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GWAS Suggests Same-Sex Sexual Behavior Is Polygenic, Complex

NEW YORK – Results from a large genome-wide association study suggest that same-sex sexual behaviors stem from complex interactions between common genetic variants and environmental factors.

"We couldn't find any strong effect on chromosome X as was previously reported in the literature," co-first author Andrea Ganna said during a press briefing with reporters this week. "Sexual behavior is instead very polygenic, meaning there are a lot of variants that contribute to this trait."

Ganna was affiliated with Massachusetts General Hospital (MGH), the Broad Institute, and Karolinska Institute when the research was performed. He recently accepted a position as EMBL group leader at the Institute for Molecular Medicine Finland.

He and his colleagues were quick to point out that the new GWAS findings only reveal common genetic variants coinciding with participants' history of self-reported same-sex behaviors, and do not speak to participants' sexual identity.

In a statement provided by the LGBTQ media advocacy organization GLAAD, Zeke Stokes, GLAAD's chief programs officer, said the study "provides even more evidence that being gay or lesbian is a natural part of human life, a conclusion that has been drawn by researchers and scientists time and again."

The international team's GWAS, reported online today in Science, included individuals who reported having at least one same-sex sexual experience, though follow-up analyses looked at the proportion of same-sex partnerships in the participants' pasts and considered the degree of overlap between SNPs contributing to this behavior in men and women.

The authors noted that genetic variants that were associated with same-sex sexual behavior "only partially overlapped between males and females and do not allow meaningful prediction of an individual's sexual behavior."

Likewise, the researchers did not see any clear continuum when it came to genetic factors found in individuals with a higher or lower ratio of same-sex partners relative to partners overall in their histories, pointing to the complexity of sexual behavior.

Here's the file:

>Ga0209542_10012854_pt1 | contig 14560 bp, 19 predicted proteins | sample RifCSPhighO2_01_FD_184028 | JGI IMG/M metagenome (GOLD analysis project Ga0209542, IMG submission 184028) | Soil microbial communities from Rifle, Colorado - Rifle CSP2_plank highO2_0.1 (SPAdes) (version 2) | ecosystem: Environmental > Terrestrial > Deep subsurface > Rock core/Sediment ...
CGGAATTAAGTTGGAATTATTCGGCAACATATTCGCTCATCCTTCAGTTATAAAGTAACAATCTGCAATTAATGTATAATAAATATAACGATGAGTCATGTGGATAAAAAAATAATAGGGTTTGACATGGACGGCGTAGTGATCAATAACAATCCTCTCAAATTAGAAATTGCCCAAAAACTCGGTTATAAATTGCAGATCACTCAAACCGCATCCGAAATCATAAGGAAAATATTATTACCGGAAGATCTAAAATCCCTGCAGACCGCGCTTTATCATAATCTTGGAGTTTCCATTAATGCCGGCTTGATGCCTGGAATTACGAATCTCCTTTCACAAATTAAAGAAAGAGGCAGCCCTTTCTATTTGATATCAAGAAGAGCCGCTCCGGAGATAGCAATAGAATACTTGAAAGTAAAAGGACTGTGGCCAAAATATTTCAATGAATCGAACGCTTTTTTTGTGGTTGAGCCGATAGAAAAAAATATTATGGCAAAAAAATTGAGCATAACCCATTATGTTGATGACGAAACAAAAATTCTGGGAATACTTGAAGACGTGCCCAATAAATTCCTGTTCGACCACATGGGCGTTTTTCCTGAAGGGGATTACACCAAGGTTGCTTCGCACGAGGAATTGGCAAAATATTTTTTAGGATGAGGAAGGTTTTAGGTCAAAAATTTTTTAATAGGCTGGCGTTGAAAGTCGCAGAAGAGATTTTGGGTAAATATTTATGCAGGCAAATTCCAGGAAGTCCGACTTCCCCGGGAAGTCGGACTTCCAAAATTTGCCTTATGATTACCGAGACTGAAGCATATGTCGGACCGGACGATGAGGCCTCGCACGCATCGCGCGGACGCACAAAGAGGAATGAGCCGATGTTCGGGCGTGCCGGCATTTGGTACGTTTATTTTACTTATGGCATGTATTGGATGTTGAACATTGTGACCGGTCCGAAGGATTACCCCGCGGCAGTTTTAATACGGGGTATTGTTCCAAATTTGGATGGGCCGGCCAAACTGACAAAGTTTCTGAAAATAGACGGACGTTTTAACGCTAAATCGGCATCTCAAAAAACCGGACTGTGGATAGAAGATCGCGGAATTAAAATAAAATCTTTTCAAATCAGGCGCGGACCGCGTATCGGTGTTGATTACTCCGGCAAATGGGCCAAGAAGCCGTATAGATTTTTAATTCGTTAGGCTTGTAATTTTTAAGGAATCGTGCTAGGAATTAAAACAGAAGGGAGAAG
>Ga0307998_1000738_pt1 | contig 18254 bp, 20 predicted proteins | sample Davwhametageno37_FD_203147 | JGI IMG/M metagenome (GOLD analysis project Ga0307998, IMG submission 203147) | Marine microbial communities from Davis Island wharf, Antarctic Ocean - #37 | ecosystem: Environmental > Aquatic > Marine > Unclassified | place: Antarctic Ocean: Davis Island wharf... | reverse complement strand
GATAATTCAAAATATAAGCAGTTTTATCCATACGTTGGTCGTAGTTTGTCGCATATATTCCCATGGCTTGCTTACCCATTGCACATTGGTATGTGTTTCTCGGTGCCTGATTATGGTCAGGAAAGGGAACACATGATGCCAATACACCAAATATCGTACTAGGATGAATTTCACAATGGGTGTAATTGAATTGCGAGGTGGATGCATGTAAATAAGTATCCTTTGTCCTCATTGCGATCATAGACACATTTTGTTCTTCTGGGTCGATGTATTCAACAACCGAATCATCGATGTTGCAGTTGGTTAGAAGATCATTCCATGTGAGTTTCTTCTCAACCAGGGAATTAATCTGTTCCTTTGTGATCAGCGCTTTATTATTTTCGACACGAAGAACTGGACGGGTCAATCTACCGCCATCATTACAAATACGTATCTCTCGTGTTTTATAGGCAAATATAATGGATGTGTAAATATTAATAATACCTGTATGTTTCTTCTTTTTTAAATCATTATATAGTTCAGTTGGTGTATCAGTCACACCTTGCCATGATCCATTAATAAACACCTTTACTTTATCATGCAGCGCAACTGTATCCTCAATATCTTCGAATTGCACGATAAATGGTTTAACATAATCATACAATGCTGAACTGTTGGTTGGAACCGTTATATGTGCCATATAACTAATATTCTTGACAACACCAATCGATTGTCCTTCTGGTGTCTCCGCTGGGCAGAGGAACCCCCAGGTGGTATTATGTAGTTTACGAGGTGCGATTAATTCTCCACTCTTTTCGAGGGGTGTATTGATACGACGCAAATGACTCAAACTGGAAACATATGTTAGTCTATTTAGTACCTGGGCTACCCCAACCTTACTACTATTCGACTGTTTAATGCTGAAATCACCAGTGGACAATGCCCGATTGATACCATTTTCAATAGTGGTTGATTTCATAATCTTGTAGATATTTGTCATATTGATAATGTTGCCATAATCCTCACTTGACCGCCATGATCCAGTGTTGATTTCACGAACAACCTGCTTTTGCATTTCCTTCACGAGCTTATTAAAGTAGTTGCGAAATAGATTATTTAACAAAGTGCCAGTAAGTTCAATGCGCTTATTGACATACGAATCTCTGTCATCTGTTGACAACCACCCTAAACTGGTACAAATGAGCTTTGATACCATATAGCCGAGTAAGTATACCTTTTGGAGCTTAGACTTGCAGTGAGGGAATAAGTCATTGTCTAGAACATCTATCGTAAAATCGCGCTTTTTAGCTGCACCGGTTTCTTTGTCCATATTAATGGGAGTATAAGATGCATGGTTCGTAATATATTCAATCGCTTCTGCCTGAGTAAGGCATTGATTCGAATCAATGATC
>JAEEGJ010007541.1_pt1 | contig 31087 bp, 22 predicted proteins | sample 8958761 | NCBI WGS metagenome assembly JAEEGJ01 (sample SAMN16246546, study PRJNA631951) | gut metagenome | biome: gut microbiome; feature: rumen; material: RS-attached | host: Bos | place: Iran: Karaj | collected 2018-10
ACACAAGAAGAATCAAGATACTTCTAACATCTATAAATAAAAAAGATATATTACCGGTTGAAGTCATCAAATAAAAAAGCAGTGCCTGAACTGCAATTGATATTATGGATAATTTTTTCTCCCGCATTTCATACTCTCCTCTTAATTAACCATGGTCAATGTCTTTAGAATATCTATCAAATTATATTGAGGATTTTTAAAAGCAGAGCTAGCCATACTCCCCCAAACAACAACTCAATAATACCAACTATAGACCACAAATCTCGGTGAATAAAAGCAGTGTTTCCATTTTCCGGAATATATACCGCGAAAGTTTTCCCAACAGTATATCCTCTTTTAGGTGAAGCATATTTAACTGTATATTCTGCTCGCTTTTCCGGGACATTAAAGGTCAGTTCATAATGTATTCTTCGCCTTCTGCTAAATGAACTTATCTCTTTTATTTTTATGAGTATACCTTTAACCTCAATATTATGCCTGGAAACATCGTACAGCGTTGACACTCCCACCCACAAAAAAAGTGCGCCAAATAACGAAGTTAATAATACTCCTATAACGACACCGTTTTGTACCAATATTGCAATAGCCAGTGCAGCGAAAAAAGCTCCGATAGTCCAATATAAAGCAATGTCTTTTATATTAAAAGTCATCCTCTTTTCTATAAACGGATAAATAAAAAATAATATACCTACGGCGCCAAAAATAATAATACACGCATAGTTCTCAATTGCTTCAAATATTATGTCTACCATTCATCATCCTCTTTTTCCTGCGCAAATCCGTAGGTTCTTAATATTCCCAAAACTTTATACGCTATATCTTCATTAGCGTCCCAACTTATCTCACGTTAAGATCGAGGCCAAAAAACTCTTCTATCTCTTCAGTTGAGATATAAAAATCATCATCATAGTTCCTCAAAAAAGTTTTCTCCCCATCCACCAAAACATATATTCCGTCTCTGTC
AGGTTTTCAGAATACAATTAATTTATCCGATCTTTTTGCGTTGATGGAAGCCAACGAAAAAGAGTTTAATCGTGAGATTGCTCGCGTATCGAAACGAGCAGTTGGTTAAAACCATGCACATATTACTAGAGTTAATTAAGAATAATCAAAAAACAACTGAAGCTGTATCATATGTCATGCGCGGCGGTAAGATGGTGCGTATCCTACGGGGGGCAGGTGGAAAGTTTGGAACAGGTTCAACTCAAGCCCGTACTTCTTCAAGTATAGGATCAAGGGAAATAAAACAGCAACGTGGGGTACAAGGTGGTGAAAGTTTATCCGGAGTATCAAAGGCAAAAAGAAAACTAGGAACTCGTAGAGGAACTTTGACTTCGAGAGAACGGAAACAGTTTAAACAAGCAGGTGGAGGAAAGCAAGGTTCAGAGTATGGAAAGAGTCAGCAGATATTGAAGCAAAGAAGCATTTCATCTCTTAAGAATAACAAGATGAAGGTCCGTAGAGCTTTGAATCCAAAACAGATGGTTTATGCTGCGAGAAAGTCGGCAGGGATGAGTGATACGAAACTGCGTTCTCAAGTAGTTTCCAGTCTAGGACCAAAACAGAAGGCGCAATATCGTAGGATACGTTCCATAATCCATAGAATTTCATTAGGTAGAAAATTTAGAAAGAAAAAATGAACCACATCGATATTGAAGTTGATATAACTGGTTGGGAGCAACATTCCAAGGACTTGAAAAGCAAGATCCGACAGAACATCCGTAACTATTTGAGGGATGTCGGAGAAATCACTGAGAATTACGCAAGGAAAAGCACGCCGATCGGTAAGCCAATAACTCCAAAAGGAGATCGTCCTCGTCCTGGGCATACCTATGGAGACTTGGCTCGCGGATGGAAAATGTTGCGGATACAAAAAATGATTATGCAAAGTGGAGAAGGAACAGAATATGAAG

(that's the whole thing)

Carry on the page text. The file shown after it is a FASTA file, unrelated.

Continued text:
"This study … provides the clearest links yet into the genetic underpinnings of same-sex sexual behavior — it highlights both the importance of the genetics as well as the complexity of the genetics," co-senior author Benjamin Neale, an analytic and translational genetics, population genetics, and psychiatric genetics researcher affiliated with MGH and the Broad Institute, told reporters. "But genetics is not the whole story. [The research] also underscores an important role for the environment in shaping human sexual behavior."

"This is not the first study exploring the genetics of same-sex behavior. But the previous studies were small and underpowered," Ganna told reporters, adding that "results of those studies were mostly not replicable."

Studies in families and twins suggest that there is a genetic component to same-sex sexual behavior, the team noted, and anywhere from 2 percent to 10 percent of individuals in societies from around the world say they have had same-sex sexual experiences.

To explore common genetic contributors to this partially heritable behavior, the researchers brought together genotyping profiles for 477,522 individuals from five cohorts, including UK Biobank project participants and research-consented 23andMe consumers. More than 26,827 participants reported past same-sex sexual behavior, though the proportion varied by cohort and with participants' age.

The team's search highlighted two loci on chromosomes 12 and 7 that had genome-wide significant associations with same-sex sexual behavior. Two more loci — falling on chromosomes 15 and 11 — were linked to the behavior in males, while a chromosome 4 locus turned up in women.

SNPs at two of the five loci reached genome-wide significance after a replication meta-analysis in 15,156 individuals, though the effect size of those variants remained small, the researchers reported. Together, though, common SNPs appeared to explain some 8 percent to 25 percent of the variation in self-reported same-sex sexual behavior.

The team did not see tissue or cell type enrichment for these SNPs, though a subsequent pathway analysis pointed to possible biological overlap with traits ranging from cannabis use, openness to experience, or number of overall sex partners to mental health conditions such as bipolar disorder, particularly in female participants. In males, associated SNPs fell at loci previously implicated in sense of smell and hormone regulation, respectively.

Even so, the authors cautioned against overinterpreting such correlations, which may not yield any causal relationships.

"Our findings provide insights into the biological underpinnings of same-sex sexual behavior but also underscore the importance of resisting simplistic conclusions — because the behavioral phenotypes are complex, because our genetic insights are rudimentary, and because there is a long history of misusing genetic results for social purposes," the authors concluded.

In a related editorial, University of Oxford sociology researcher Melinda Mills also pointed to the need for additional research to "investigate how genetic predispositions are altered by environmental factors, with this study highlighting the need for a multidisciplinary sociogenomic approach."

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